In an appearance in Washington this morning, Treasury Secretary Jack Lew described the trend of U.S. corporations moving their headquarters overseas to avoid taxes as an urgent problem that is “eroding America’s corporate tax base.” The corporate tax moves, Lew said, mean that “all other taxpayers—including small businesses and hardworking Americans—will have to shoulder more of the responsibility of maintaining core public functions that everyone, particularly U.S. businesses, depends on.”
Many of the incentives for businesses to execute a so-called “corporate inversion” are baked into a decades-old U.S. tax code that both parties in Washington agree needs to be rewritten. However, Lew said, “We cannot wait to complete business tax reform before taking action to fix this problem,” and added, “It is imperative that lawmakers get this done.”
Lew’s remarks, delivered at an event hosted by the Tax Policy Center in Washington, came the same day Bloomberg News reported that Sen. Charles Schumer (D-NY) will soon introduce a bill that would slash the amount of interest an inverted firm can deduct from its U.S. income from 50 percent to 25 percent.
The two events weren’t necessarily planned to coincide, but coming together as they did, they make it clear that the Democrats are planning to make corporate inversions a campaign issue in the two months before the 2014 midterm elections, either by engineering a legislative “win” for the president, or by forcing Republicans to avoid acting on the issue and then criticizing them for it on the campaign trail.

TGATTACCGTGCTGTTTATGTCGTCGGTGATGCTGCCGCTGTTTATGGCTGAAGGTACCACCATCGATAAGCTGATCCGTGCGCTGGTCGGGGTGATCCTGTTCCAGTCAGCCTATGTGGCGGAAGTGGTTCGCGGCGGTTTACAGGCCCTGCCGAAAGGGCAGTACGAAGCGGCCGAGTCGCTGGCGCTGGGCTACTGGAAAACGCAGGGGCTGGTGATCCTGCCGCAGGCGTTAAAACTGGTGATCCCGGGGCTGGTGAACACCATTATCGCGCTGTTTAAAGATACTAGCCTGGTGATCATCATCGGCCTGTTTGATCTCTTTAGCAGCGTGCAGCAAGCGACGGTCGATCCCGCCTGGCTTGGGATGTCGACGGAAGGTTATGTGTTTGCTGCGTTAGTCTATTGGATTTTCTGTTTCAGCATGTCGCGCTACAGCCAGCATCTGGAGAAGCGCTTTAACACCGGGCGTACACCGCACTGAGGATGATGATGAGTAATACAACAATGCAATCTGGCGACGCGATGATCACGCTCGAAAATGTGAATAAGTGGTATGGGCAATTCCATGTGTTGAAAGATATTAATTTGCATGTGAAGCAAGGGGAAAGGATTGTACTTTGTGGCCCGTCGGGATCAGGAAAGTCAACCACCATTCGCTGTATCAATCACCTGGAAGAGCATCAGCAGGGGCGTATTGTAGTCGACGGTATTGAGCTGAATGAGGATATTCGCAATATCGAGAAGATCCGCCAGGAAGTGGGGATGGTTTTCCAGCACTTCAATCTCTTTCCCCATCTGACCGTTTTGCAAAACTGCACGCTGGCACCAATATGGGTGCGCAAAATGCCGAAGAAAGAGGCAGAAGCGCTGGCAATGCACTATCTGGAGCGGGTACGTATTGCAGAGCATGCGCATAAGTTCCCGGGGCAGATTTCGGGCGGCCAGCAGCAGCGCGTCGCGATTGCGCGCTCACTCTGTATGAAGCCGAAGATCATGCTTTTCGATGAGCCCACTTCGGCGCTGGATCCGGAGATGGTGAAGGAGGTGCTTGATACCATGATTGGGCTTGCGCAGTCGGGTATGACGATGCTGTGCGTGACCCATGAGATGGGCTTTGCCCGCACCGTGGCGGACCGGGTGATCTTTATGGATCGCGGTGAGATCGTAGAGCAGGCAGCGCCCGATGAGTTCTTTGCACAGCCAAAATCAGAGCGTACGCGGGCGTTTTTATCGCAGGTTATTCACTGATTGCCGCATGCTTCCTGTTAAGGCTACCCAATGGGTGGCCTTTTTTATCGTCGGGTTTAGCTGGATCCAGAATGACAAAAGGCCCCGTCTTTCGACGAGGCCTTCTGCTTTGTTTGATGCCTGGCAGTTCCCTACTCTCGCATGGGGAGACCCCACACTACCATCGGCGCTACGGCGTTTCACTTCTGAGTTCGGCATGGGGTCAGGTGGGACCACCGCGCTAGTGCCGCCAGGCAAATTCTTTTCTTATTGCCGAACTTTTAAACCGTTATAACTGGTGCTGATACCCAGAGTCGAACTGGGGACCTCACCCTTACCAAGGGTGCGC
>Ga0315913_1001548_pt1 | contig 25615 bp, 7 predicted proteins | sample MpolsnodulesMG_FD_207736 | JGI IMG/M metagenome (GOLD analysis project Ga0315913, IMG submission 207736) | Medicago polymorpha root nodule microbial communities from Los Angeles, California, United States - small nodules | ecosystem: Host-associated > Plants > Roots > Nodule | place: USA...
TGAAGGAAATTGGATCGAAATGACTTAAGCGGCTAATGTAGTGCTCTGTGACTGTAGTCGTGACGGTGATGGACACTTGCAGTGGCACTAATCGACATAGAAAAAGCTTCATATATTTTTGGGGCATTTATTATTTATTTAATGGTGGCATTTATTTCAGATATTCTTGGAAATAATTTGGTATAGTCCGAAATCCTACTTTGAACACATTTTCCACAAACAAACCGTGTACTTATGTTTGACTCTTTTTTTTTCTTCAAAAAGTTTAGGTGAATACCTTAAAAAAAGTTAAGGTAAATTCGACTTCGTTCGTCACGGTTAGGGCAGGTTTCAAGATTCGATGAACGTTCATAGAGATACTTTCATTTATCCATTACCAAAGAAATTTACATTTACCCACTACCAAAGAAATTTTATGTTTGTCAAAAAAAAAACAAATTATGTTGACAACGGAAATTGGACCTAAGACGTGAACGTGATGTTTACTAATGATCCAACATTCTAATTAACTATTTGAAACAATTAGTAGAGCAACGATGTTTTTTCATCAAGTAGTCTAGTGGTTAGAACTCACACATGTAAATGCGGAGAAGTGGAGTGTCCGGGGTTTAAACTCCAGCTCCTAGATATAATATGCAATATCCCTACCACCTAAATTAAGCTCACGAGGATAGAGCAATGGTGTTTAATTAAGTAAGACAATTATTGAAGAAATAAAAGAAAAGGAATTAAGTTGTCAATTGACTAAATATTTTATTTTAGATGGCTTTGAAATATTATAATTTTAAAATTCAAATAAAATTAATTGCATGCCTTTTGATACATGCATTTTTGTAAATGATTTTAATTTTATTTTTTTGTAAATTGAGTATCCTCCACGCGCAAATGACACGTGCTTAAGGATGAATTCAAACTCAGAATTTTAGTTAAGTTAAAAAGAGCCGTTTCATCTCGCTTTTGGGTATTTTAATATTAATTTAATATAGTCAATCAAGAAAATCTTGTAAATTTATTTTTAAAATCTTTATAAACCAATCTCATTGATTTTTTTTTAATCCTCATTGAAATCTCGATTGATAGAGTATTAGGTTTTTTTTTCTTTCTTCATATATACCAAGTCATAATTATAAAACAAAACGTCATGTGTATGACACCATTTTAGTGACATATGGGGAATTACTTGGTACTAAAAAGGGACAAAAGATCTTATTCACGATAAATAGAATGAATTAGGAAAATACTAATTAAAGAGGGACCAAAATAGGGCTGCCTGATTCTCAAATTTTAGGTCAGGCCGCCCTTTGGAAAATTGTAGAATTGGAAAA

Corporate executives and business groups have pushed for comprehensive tax reform that would address a nominal U.S. corporate rate of 35 percent, the highest among all developed countries. Unlike most countries, the U.S. requires companies to pay taxes on overseas earnings.
The desire to be taxed at a level similar to that of your global competitors seems reasonable, but what really aggravates many opponents of inversions are the steps inverted companies take to eliminate even the remaining tax liability of their U.S. operations. “When a U.S. company inverts…the company is still subject to U.S. income taxes,” explains Steven Rosenthal, a senior fellow at the Urban Institute in Washington. “But after the inversion, the foreign company loads up the U.S. company with debt, and the interest payments, in effect, zero out the U.S. income.”
Rosenthal said he basically agrees with Lew. “Once a corporation inverts it’s gone and the remaining U.S. taxpayers are left holding the bag.”
The administration has called corporations that invert “corporate deserters” and called for “economic patriotism” from corporate leaders.
For their part, many Republicans have resisted taking on the corporate inversion issue, generally not because they don’t think the law should be changed, but because they view it as a bargaining chip that will help them get some of the other things they want in a major tax reform package.
Regardless, it is now clear that Democrats in D.C. plan to make the inversion issue play to their advantage in the fall. The only question is whether they will be able to gather enough Republican support to pass a bill and give the president his win, or will simply spend the next few months calling the GOP a front for big business.
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